>> > > a possible whitelist or blacklist would be a lot more useful than a
    >> "time
    >> > > between repairs". That is, if repairs run for a few hours then don't
    >> run
    >> > > for a few (somewhat hard-to-predict) hours, I still have to size the
    >> > > cluster for the load when the repairs are running. The only reason I
    >> can
    >> > > think of for an interval between repairs is to allow re-compaction
    >> from
    >> > > repair anticompactions, and subrange repairs seem to eliminate this.
    >> Even
    >> > > if they didn't, a more direct method along the lines of "don't repair
    >> when
    >> > > the compaction queue is too long" might make more sense. Blacklisted
    >> > > timeslots might be useful for avoiding peak time or batch jobs, but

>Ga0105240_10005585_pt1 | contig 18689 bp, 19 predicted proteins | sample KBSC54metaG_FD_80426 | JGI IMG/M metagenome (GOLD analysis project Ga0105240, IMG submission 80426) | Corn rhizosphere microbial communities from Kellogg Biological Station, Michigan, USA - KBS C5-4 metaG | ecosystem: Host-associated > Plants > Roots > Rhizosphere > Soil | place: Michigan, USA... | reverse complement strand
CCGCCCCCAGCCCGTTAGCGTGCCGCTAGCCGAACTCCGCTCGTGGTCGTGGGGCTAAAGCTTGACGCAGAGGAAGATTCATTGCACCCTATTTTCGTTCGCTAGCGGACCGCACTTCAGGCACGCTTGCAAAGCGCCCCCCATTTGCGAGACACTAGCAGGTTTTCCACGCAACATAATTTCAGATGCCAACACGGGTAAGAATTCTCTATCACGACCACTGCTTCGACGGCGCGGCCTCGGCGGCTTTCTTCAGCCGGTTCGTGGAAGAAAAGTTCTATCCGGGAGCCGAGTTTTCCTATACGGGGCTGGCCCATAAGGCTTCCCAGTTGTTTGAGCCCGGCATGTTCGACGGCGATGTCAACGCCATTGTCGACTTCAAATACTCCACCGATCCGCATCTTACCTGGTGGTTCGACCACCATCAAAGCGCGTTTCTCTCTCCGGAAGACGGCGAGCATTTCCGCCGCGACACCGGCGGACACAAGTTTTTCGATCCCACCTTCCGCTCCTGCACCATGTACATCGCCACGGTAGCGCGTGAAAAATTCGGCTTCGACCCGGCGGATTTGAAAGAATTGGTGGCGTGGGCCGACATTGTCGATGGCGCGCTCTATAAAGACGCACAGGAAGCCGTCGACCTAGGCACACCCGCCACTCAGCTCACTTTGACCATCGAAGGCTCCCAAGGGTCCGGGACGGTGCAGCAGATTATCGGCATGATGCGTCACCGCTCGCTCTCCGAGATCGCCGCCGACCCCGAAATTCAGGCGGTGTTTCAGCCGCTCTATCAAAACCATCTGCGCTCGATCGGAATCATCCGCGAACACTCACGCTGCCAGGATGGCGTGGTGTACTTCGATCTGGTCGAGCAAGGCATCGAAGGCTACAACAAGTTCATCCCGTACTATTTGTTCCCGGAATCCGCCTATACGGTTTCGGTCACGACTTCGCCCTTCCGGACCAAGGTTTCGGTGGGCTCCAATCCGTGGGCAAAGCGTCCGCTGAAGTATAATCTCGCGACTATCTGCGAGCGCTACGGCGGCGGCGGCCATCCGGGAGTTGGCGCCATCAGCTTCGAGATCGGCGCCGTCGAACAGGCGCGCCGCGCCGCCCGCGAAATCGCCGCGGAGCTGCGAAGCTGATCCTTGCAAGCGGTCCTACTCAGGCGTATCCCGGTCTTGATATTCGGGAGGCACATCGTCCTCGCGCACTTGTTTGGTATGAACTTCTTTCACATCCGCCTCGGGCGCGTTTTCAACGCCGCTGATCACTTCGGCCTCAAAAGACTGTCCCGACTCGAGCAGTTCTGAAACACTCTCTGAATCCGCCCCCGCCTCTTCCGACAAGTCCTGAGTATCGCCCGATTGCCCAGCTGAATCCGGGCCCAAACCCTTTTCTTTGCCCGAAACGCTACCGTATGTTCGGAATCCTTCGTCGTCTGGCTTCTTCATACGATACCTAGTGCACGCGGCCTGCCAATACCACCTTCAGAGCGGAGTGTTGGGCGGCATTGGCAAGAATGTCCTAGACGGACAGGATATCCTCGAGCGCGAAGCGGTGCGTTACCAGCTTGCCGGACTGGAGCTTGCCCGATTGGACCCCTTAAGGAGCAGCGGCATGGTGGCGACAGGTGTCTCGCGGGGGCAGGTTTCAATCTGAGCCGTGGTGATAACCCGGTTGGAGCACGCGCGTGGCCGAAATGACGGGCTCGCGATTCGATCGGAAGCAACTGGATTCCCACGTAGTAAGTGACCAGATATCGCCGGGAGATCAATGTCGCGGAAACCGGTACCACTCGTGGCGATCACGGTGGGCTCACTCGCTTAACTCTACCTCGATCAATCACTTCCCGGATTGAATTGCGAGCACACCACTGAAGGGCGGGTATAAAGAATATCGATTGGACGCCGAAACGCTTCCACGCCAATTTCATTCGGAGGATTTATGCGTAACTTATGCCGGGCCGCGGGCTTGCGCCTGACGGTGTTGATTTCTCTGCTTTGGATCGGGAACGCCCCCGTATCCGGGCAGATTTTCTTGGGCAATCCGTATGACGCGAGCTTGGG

>> only if
    >> > > they can be specified for consistent time-of-day intervals instead of
    >> > > unpredictable lulls between repairs.
    >> > >
    >> > > I really like the idea of automatically adjusting gc_grace_seconds
    >> based on
    >> > > repair state. The only_purge_repaired_tombstones option fixes this
    >> > > elegantly for sequential/incremental repairs on STCS, but not for
    >> subrange
    >> > > repairs or LCS (unless a scheduler gains the ability somehow to
    >> determine
    >> > > that every subrange in an sstable has been repaired and mark it
    >> > > accordingly?)
    >> > >
    >> > >
    >> > > On 2018/04/03 17:48:14, Blake Eggleston <b...@xxxxxxxxx> wrote:
    >> > > > Hi dev@,
    >> > > >
    >> > > > >
    >> > > >
    >> > > > The question of the best way to schedule repairs came up on